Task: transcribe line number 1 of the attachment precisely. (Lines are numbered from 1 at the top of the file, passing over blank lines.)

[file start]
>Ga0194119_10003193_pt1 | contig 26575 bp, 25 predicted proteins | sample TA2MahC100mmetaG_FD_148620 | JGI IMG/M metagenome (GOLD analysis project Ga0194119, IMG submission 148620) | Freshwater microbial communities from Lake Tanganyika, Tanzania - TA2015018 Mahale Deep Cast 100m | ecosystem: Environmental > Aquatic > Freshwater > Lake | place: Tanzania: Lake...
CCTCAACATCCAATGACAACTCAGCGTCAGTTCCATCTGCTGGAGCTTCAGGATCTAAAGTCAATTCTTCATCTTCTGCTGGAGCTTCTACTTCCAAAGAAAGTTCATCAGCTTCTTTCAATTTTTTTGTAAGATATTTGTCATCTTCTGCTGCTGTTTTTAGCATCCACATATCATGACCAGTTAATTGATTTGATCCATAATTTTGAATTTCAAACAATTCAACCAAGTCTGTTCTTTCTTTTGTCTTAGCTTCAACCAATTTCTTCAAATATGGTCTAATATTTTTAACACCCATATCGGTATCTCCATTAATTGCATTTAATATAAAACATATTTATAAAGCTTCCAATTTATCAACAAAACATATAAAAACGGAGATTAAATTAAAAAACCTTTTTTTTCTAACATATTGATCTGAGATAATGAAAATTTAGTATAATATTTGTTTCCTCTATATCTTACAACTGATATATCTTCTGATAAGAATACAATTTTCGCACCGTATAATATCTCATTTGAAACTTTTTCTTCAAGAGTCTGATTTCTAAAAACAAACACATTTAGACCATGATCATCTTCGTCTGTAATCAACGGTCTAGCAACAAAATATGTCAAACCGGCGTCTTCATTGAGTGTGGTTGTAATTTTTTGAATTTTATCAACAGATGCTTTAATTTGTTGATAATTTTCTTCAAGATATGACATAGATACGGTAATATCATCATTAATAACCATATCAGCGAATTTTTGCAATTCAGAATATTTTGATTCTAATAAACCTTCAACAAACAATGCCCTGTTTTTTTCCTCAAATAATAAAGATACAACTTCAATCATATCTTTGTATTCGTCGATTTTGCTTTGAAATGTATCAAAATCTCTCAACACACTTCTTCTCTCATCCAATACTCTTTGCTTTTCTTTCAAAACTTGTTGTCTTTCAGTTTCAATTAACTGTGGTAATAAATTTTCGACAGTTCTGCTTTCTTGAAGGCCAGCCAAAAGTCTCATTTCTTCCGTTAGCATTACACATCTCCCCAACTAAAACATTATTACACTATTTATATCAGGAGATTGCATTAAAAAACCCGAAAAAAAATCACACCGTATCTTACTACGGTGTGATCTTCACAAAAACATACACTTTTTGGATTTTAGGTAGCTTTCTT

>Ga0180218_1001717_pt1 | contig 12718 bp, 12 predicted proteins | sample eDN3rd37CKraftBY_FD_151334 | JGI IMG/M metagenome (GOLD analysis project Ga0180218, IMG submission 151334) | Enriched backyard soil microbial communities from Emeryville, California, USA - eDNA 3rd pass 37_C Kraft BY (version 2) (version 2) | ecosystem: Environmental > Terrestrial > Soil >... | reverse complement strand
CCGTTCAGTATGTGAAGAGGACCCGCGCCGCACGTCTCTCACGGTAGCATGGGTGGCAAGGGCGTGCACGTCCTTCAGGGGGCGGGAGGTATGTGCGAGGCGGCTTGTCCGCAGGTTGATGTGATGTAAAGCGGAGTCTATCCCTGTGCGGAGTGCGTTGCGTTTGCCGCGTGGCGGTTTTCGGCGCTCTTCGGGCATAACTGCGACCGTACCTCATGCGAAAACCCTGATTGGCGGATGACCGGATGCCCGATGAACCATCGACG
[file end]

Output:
>Ga0194119_10003193_pt1 | contig 26575 bp, 25 predicted proteins | sample TA2MahC100mmetaG_FD_148620 | JGI IMG/M metagenome (GOLD analysis project Ga0194119, IMG submission 148620) | Freshwater microbial communities from Lake Tanganyika, Tanzania - TA2015018 Mahale Deep Cast 100m | ecosystem: Environmental > Aquatic > Freshwater > Lake | place: Tanzania: Lake...